Kristen Parker (Tuesday Knight) was actually a Dream Warrior she had a power to call her friends in her dreams, Alice Johnson (Lisa Wilcox) was a Dream Master and she gave her power to Freddy, of course Kristen was the last Elms Street child, but Freddy need it new ones to get the souls from the children to become more powerful than ever. I like the boiler room scene Kristen eventually finds herself in Freddy's boiler room. It is explained that Kristen is the last child from Elm Street, and Freddy needs her help to get more children. I like that is that explanation. I like the last fight between Alice and Freddy, Alice change her self in to an bad ass heroine she fight's Freddy defeats him with a mirror of his own image and she releases all souls of the children that Freddy took them away. I love that Alice saves Dan Jordan (Danny Hassle) from death. Brooke Theiss as Debbie Stevens was beautiful, gorgeous and hot I love her in this film.

Roland Kincaid (Ken Sagoes) and Joey Peterson (Rodney Eastman) both returned from previous installment The Dreams Warriors and they were both killed off in the beginning of the film which is stupid. I really don't like this, the characters who survived in previous installment been killed off. It feel's to me like Nancy's effort keeping them save was for nothing. That's the only problem I have with this film.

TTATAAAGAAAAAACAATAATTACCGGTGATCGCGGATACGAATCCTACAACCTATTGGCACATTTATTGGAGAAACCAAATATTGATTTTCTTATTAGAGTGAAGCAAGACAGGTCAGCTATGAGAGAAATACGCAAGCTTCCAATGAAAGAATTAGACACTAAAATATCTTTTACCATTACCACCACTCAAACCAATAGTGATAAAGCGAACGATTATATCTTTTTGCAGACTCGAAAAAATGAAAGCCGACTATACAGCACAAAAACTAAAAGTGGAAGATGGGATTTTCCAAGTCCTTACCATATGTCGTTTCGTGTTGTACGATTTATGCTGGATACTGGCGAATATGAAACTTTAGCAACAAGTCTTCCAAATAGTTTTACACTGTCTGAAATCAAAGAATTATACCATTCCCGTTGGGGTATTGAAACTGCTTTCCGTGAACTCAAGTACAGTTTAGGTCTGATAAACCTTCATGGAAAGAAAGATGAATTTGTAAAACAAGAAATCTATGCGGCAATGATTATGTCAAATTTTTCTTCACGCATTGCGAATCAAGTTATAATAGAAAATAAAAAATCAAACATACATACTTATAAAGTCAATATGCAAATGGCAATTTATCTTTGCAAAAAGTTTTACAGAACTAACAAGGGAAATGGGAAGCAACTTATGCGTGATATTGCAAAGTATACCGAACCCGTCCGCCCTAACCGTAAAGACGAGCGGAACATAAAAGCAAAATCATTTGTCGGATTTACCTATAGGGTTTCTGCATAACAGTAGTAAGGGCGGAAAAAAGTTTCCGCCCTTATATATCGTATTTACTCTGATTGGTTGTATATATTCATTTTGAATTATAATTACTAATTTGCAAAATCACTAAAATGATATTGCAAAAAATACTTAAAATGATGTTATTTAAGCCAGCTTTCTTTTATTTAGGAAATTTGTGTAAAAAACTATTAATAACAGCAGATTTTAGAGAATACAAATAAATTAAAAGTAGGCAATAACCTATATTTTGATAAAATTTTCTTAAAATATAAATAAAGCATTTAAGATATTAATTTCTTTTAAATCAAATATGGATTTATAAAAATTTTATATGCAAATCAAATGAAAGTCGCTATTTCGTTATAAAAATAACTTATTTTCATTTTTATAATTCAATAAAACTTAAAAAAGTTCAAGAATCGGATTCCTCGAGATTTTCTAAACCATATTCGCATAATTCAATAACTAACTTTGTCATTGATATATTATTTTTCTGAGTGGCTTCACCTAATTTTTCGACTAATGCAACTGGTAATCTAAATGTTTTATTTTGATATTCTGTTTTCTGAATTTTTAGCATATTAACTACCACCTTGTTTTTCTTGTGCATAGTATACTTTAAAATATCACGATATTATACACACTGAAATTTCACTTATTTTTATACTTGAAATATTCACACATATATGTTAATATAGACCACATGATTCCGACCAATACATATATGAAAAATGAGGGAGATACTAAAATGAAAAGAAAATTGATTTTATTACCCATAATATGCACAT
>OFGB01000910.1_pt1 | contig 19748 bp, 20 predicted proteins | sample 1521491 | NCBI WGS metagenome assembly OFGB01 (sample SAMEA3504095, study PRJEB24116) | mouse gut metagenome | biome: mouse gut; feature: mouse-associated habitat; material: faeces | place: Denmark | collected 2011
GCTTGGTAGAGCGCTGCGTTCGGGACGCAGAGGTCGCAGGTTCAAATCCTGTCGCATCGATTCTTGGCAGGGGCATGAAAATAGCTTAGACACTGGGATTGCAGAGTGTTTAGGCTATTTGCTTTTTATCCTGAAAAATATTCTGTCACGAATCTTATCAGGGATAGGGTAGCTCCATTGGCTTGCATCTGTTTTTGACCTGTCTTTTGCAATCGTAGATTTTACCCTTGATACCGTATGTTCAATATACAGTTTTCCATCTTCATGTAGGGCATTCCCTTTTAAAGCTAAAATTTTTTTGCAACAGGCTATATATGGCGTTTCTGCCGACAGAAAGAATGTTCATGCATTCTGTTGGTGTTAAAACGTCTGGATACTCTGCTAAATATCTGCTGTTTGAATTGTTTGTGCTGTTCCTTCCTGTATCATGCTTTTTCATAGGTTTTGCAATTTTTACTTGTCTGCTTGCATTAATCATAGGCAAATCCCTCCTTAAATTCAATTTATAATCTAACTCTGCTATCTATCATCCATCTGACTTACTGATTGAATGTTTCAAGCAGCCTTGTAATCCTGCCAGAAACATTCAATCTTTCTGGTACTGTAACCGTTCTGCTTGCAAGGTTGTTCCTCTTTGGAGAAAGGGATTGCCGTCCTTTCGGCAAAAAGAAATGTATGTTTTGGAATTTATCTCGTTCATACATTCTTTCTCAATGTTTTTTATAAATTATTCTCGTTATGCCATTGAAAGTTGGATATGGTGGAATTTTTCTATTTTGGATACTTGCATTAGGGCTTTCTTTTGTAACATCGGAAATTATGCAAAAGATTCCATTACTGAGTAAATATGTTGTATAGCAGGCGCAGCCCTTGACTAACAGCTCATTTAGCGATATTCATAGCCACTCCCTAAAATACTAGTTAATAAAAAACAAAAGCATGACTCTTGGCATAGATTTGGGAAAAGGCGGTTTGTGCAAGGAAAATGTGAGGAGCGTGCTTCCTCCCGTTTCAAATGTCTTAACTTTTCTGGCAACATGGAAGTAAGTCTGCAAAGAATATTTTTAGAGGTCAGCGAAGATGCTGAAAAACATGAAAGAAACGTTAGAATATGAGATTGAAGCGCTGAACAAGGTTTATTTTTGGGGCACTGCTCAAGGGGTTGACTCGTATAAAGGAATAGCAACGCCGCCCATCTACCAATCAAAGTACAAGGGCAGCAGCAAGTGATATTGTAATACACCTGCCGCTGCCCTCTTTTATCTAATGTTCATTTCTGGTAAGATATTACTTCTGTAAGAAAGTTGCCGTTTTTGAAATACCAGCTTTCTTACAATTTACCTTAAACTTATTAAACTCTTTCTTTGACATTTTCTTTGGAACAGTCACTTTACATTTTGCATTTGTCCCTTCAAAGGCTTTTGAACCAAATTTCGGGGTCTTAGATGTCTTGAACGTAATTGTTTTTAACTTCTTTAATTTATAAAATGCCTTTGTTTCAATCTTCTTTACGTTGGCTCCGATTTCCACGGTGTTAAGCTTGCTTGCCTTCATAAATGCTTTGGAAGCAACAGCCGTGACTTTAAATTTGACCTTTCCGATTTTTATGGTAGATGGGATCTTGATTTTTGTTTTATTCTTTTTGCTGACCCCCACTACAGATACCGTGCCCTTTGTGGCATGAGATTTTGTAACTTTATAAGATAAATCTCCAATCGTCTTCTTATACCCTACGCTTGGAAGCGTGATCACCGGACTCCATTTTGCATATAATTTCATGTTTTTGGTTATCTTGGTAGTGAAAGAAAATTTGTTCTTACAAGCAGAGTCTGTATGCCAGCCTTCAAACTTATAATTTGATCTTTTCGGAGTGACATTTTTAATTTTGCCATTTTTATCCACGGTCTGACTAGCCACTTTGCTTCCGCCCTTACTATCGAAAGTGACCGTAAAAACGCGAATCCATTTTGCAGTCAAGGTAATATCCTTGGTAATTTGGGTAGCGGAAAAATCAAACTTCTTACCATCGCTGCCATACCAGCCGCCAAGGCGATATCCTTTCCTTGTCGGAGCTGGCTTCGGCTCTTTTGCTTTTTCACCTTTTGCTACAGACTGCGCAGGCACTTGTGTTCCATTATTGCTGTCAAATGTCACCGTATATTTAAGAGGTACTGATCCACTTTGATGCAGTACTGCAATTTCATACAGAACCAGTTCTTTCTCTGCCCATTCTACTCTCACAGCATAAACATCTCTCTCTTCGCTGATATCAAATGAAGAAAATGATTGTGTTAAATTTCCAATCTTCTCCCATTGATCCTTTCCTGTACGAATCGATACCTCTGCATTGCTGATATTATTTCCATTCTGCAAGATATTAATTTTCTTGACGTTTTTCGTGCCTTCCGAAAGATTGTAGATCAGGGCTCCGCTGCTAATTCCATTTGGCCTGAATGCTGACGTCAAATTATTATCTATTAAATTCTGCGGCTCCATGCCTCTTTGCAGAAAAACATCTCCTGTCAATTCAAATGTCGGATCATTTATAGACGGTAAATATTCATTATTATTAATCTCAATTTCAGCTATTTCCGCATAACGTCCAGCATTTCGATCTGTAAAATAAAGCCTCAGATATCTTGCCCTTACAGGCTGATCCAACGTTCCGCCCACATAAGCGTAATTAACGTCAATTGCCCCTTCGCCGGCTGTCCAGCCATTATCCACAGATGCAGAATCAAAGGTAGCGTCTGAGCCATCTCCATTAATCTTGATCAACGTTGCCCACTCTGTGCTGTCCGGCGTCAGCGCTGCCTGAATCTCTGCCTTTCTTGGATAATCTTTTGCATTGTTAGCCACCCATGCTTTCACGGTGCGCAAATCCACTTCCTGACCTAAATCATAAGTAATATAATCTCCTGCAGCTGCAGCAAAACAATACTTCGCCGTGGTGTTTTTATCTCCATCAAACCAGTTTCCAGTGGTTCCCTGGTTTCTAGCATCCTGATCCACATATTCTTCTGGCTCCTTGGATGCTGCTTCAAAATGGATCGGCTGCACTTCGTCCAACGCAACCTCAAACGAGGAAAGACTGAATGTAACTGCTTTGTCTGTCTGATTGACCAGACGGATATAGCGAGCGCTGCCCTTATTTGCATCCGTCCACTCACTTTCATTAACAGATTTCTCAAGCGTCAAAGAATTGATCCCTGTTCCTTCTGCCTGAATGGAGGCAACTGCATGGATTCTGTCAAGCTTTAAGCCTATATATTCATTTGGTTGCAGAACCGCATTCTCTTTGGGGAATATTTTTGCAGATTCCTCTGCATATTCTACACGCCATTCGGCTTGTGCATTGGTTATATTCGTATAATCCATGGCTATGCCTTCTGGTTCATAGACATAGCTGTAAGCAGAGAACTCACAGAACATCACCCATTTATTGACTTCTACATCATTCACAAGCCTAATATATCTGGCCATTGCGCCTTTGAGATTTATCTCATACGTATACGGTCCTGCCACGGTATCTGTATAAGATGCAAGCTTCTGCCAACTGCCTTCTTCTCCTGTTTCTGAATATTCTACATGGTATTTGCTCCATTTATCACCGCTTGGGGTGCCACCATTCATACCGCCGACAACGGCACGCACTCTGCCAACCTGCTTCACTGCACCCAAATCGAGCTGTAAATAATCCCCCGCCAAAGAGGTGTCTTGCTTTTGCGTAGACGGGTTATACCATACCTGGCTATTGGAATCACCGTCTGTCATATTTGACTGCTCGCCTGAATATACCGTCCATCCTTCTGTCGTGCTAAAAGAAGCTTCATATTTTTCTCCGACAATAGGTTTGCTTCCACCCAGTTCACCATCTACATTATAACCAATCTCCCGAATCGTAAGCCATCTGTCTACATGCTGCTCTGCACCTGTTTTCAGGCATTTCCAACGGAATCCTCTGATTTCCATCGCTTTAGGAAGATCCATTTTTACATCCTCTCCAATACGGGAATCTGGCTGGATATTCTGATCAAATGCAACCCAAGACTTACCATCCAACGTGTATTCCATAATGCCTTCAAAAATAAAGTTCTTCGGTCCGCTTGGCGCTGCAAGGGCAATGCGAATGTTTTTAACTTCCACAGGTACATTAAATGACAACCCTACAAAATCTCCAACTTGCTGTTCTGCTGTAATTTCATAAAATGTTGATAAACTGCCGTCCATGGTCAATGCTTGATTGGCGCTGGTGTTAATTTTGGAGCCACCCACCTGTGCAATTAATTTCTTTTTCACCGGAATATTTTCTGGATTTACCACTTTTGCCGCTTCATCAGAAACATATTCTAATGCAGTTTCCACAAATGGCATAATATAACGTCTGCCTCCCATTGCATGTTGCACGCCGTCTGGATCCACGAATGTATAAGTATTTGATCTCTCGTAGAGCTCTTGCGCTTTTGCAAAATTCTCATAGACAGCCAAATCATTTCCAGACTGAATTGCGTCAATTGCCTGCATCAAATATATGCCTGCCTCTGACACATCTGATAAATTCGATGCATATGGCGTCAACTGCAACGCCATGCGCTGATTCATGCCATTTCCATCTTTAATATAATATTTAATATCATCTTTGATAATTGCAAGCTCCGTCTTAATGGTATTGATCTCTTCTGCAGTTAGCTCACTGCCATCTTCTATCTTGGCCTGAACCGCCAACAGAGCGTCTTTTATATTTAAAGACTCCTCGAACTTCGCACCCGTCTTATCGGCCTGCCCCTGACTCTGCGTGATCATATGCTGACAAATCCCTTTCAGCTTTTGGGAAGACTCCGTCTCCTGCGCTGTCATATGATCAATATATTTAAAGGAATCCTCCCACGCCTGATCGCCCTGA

A Nightmare on Elm Street 4: The Dream Master is a 1988 American slasher horror film and the fourth film in the Nightmare on Elm Street series. The film was directed by Renny Harlin, stars Robert Englund, Lisa Wilcox and Danny Hassle.

Overral: I enjoy this film every time I see it and I have fun with it, goes very fast around it is fast paced and entertaining. 10/10 Bad Ass Seal Of Approval
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Freddy''s Funniest Film
ccthemovieman-115 April 2006
This doesn't have the well-known cast of the previous Nightmare 3 movie but the special effects are still good.....each very different and some of them very funny. They make this perhaps the most entertaining entry in the series.

Memorable scenes include a junkyard, a water bed, a classroom, faces in a pizza, a girl bench pressing and faces coming out of Freddy's flesh. The storyline, however, features its usual dumb and ridiculous theology and has its usual share of unlikable obnoxious teens. Their parents weren't pictured as any better, perhaps worse.

In fact, the kids and parents are so bad you wind up rooting for Freddy to do them in. Perhaps that's the idea!
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This was the first Freddy I saw when I was a kid and will always be my favorite
vwjettaluv3221 April 2007
Its funny how I stumbled on to the Nightmare on Elm Street Serises. I was about 8 or 9 at the time. My father and I had a great relationship. He would take me to a movie every week. I was the envy of all the other kids because he didn't care if a movie was rated R or what.